•Ashogbon Primary Healthcare Centre, Bariga, Lagos State.

Our correspondent gathered during visits to some PHCs in the state that Model PHC Oworonshoki is known for extorting nursing mothers every immunisation day by compelling them to pay N100 for hand gloves before their babies are vaccinated.

Regrettably, after they have been given the gloves which are tied in white nylon, the vaccinators will collect the gloves from the mothers and drop them in a bag and then vaccinate the babies with the ones they are already wearing.


Our correspondent learnt from some of the nursing mothers that the hand gloves are resold every immunisation day. The mothers noted that the health workers are using the selling of the gloves to enrich themselves, arguing that the purchased gloves are never used to vaccinate their babies.

Routine immunisation not free at Ashogbon Primary Healthcare Centre, Bariga

Another PHC in the state where health workers are milking nursing mothers who come to vaccinate their babies against childhood killer diseases is Ashogbon Primary Healthcare Centre in Bariga Local Council Development Area.

During a visit to the PHC, our correspondent saw some nursing mothers seated and waiting for their turns for their babies to receive life-saving vaccines against childhood killer diseases.


The health workers were on the ground attending to them on a first-come, first-served basis.

First, the mothers as they come into the PHC will submit the immunisation cards of their babies to one of the health workers in charge of documenting the babies’ details in their register after which the cards are returned to the mothers with the next appointment date written on them.

At the end of the documentation, the mothers were asked to undress their babies for scaling before the vaccination proper.

At the vaccination spot, two health workers were seen by our correspondent with the vaccination box and a pack of needles by their side vaccinating the babies one after the other.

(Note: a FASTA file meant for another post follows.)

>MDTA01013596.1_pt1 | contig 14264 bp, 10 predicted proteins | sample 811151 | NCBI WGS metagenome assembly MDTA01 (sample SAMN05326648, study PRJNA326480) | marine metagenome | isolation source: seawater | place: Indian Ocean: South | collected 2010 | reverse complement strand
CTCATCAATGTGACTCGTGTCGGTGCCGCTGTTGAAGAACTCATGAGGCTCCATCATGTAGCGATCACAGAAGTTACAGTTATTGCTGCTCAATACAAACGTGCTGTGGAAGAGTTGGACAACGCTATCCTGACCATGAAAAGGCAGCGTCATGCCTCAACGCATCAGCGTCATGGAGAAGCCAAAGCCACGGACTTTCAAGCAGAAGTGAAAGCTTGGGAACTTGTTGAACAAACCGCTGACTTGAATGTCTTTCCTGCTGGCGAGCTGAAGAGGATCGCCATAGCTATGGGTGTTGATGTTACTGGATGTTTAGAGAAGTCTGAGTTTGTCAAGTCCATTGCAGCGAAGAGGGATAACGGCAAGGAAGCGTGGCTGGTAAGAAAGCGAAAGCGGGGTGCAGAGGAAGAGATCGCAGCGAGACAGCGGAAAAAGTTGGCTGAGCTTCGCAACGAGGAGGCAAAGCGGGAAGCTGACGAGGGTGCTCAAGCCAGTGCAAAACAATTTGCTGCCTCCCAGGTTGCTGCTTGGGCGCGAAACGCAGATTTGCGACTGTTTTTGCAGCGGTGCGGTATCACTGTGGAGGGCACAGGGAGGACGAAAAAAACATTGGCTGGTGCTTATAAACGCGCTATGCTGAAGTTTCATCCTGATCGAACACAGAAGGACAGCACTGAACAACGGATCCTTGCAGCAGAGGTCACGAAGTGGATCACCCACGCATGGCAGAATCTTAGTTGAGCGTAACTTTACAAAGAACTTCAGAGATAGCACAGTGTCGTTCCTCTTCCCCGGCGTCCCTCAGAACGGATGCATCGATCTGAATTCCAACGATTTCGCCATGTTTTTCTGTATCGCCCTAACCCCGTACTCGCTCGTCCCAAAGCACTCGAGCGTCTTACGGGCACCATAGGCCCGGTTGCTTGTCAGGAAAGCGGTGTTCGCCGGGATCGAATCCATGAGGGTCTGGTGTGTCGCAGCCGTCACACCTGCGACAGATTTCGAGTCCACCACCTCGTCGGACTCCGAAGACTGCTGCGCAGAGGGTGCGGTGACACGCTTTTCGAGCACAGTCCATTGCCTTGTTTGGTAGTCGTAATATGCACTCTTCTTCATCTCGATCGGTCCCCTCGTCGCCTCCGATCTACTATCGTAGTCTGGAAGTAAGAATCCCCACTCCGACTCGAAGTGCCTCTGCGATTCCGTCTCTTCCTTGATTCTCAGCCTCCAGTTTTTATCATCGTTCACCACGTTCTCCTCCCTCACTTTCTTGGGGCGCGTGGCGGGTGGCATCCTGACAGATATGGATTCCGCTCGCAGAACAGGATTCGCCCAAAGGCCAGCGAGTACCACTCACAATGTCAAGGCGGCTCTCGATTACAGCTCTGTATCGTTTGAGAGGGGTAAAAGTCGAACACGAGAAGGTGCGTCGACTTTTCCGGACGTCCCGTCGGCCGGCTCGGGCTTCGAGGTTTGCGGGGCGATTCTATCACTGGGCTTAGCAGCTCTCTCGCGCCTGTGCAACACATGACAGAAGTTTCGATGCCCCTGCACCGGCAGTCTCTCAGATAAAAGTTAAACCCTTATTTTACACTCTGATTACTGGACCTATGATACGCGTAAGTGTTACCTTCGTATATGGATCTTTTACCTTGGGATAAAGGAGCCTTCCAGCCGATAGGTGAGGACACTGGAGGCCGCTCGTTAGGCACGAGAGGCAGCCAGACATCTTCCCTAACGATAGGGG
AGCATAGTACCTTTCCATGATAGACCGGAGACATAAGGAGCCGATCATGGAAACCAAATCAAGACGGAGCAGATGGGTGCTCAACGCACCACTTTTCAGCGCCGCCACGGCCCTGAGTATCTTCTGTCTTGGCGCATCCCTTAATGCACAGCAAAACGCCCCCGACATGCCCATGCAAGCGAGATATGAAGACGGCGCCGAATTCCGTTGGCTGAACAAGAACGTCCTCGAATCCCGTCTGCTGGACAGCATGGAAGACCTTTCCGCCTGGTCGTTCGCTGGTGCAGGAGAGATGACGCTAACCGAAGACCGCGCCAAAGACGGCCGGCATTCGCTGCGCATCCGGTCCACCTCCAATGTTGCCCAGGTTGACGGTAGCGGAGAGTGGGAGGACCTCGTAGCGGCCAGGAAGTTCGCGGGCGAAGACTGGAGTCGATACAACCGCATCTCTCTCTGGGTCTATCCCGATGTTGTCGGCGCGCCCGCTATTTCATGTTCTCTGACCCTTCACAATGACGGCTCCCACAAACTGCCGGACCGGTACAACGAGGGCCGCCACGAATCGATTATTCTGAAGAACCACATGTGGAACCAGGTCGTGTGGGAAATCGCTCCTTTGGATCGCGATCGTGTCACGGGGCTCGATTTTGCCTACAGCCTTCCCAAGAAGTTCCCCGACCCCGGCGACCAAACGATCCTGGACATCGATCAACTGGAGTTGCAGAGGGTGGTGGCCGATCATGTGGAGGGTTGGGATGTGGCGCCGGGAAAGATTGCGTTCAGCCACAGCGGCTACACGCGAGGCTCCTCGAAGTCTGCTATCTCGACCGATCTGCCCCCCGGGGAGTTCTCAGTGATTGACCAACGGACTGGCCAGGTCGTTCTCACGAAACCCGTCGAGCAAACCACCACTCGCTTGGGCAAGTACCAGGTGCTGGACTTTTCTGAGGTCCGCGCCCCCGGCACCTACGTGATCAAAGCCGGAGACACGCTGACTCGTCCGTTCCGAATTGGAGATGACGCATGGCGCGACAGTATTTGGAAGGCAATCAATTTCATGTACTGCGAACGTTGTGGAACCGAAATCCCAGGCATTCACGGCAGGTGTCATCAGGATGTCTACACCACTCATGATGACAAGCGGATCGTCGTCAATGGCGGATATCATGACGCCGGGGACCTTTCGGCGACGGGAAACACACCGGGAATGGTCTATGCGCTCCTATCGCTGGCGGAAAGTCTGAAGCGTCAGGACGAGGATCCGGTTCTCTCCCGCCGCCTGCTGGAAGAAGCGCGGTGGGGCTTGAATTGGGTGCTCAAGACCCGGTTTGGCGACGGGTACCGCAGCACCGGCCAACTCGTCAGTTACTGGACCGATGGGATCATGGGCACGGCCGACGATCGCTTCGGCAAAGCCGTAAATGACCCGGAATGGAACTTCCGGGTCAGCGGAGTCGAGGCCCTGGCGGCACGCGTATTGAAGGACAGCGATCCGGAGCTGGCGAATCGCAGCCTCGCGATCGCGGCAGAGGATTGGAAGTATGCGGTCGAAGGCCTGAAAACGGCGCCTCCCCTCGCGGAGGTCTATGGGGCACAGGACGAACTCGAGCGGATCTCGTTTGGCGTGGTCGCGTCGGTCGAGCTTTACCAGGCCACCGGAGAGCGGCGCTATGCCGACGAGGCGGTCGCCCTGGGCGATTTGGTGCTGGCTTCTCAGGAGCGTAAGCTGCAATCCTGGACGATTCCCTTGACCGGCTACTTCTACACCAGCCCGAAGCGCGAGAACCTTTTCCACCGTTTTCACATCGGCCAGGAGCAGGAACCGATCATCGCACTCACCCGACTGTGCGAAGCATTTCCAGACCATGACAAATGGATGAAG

But at this vaccination spot, PUNCH HealthWise observed that the health workers were demanding N100 from each of the nursing mothers before their babies were immunised.

Our correspondent gathered that Ashogbon PHC is also known for extorting nursing mothers every immunisation day.

Nursing mothers lament

“We are asked by the health workers to pay N100 each time we come to immunise our babies. And I have been paying from the time my baby was one week old when she was given BCG vaccine till today that she was given Oral Polio Vaccine – Pentavalent 1 vaccine at six weeks.

“During my antenatal at Shomolu General Hospital, we were told that immunisation is free but coming to this PHC, the story is different. When I asked one of the health workers when I brought her for BCG the reason for the collection of the N100 and she told me that it was for hand gloves.

“I don’t know why the Lagos State government that is generating a lot of money from taxes will not be able to provide hand gloves for the vaccination of babies,” one of the nursing mothers who simply identified herself as Jumoke told PUNCH HealthWise.

A 30-year-old mother of two, Mrs. Juliet Eleweke who came to give her 10-week-old son OPV2 – Pentavalent 2 vaccine for tetanus, whooping cough, hepatitis B, and others, also told our correspondent that she was unhappy with the extortion, lamenting that the health workers were using their babies to enrich themselves.

The businesswoman who is an indigene of Enugu State narrated, “When I brought him to Ashogbon PHC for BCG vaccine when I delivered him, the health workers collected N100 from me.

“They also collected N100 from me when I brought him to be given the OPV1 vaccine against polio when he was six weeks old. Today, he came to receive OPV2 and I was still compelled to pay N100. It is no longer a secret that mothers pay N100 to health workers in this facility every immunisation day to immunise their babies, though they have various methods of collecting it so that those who came for other health services in the centre will not know.

“Most times, they request that you put the money inside the immunisation card and give it to them.

“Another method is once they are done vaccinating your baby, the next thing you will hear with a low voice is, your N100.